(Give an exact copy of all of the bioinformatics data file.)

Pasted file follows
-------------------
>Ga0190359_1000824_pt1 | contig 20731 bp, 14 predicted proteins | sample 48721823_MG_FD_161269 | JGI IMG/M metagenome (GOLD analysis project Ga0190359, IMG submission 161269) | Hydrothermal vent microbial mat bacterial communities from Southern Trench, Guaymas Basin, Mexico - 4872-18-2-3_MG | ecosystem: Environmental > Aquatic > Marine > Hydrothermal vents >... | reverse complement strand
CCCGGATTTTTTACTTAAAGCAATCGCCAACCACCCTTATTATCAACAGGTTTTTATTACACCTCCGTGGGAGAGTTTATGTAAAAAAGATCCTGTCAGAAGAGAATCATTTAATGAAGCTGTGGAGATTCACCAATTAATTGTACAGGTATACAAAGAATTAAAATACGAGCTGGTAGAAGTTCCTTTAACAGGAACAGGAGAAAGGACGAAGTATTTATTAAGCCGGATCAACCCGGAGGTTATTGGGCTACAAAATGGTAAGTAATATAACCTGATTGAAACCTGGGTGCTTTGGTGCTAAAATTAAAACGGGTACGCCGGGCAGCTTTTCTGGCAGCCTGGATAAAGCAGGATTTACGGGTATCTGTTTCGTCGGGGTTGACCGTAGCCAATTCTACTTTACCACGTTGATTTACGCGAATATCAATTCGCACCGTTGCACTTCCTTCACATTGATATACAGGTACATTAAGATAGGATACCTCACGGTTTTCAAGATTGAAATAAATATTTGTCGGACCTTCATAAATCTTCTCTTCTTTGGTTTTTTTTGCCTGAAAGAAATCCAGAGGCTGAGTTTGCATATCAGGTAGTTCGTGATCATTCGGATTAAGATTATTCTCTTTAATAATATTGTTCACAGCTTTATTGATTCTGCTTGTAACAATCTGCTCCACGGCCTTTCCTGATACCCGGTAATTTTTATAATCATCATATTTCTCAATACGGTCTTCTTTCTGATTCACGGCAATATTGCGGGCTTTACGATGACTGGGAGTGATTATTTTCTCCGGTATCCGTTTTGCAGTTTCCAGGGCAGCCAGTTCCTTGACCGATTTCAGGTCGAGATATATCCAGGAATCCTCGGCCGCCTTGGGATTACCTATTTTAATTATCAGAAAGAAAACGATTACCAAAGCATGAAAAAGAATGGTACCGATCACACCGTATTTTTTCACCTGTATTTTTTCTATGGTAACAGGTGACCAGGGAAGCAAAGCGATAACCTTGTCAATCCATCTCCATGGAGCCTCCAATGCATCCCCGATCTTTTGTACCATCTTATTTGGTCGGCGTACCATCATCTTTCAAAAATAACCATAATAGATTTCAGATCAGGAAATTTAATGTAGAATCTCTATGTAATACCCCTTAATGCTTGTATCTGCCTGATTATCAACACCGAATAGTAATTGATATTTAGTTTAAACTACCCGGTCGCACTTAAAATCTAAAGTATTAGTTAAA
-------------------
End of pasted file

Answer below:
>Ga0190359_1000824_pt1 | contig 20731 bp, 14 predicted proteins | sample 48721823_MG_FD_161269 | JGI IMG/M metagenome (GOLD analysis project Ga0190359, IMG submission 161269) | Hydrothermal vent microbial mat bacterial communities from Southern Trench, Guaymas Basin, Mexico - 4872-18-2-3_MG | ecosystem: Environmental > Aquatic > Marine > Hydrothermal vents >... | reverse complement strand
CCCGGATTTTTTACTTAAAGCAATCGCCAACCACCCTTATTATCAACAGGTTTTTATTACACCTCCGTGGGAGAGTTTATGTAAAAAAGATCCTGTCAGAAGAGAATCATTTAATGAAGCTGTGGAGATTCACCAATTAATTGTACAGGTATACAAAGAATTAAAATACGAGCTGGTAGAAGTTCCTTTAACAGGAACAGGAGAAAGGACGAAGTATTTATTAAGCCGGATCAACCCGGAGGTTATTGGGCTACAAAATGGTAAGTAATATAACCTGATTGAAACCTGGGTGCTTTGGTGCTAAAATTAAAACGGGTACGCCGGGCAGCTTTTCTGGCAGCCTGGATAAAGCAGGATTTACGGGTATCTGTTTCGTCGGGGTTGACCGTAGCCAATTCTACTTTACCACGTTGATTTACGCGAATATCAATTCGCACCGTTGCACTTCCTTCACATTGATATACAGGTACATTAAGATAGGATACCTCACGGTTTTCAAGATTGAAATAAATATTTGTCGGACCTTCATAAATCTTCTCTTCTTTGGTTTTTTTTGCCTGAAAGAAATCCAGAGGCTGAGTTTGCATATCAGGTAGTTCGTGATCATTCGGATTAAGATTATTCTCTTTAATAATATTGTTCACAGCTTTATTGATTCTGCTTGTAACAATCTGCTCCACGGCCTTTCCTGATACCCGGTAATTTTTATAATCATCATATTTCTCAATACGGTCTTCTTTCTGATTCACGGCAATATTGCGGGCTTTACGATGACTGGGAGTGATTATTTTCTCCGGTATCCGTTTTGCAGTTTCCAGGGCAGCCAGTTCCTTGACCGATTTCAGGTCGAGATATATCCAGGAATCCTCGGCCGCCTTGGGATTACCTATTTTAATTATCAGAAAGAAAACGATTACCAAAGCATGAAAAAGAATGGTACCGATCACACCGTATTTTTTCACCTGTATTTTTTCTATGGTAACAGGTGACCAGGGAAGCAAAGCGATAACCTTGTCAATCCATCTCCATGGAGCCTCCAATGCATCCCCGATCTTTTGTACCATCTTATTTGGTCGGCGTACCATCATCTTTCAAAAATAACCATAATAGATTTCAGATCAGGAAATTTAATGTAGAATCTCTATGTAATACCCCTTAATGCTTGTATCTGCCTGATTATCAACACCGAATAGTAATTGATATTTAGTTTAAACTACCCGGTCGCACTTAAAATCTAAAGTATTAGTTAAA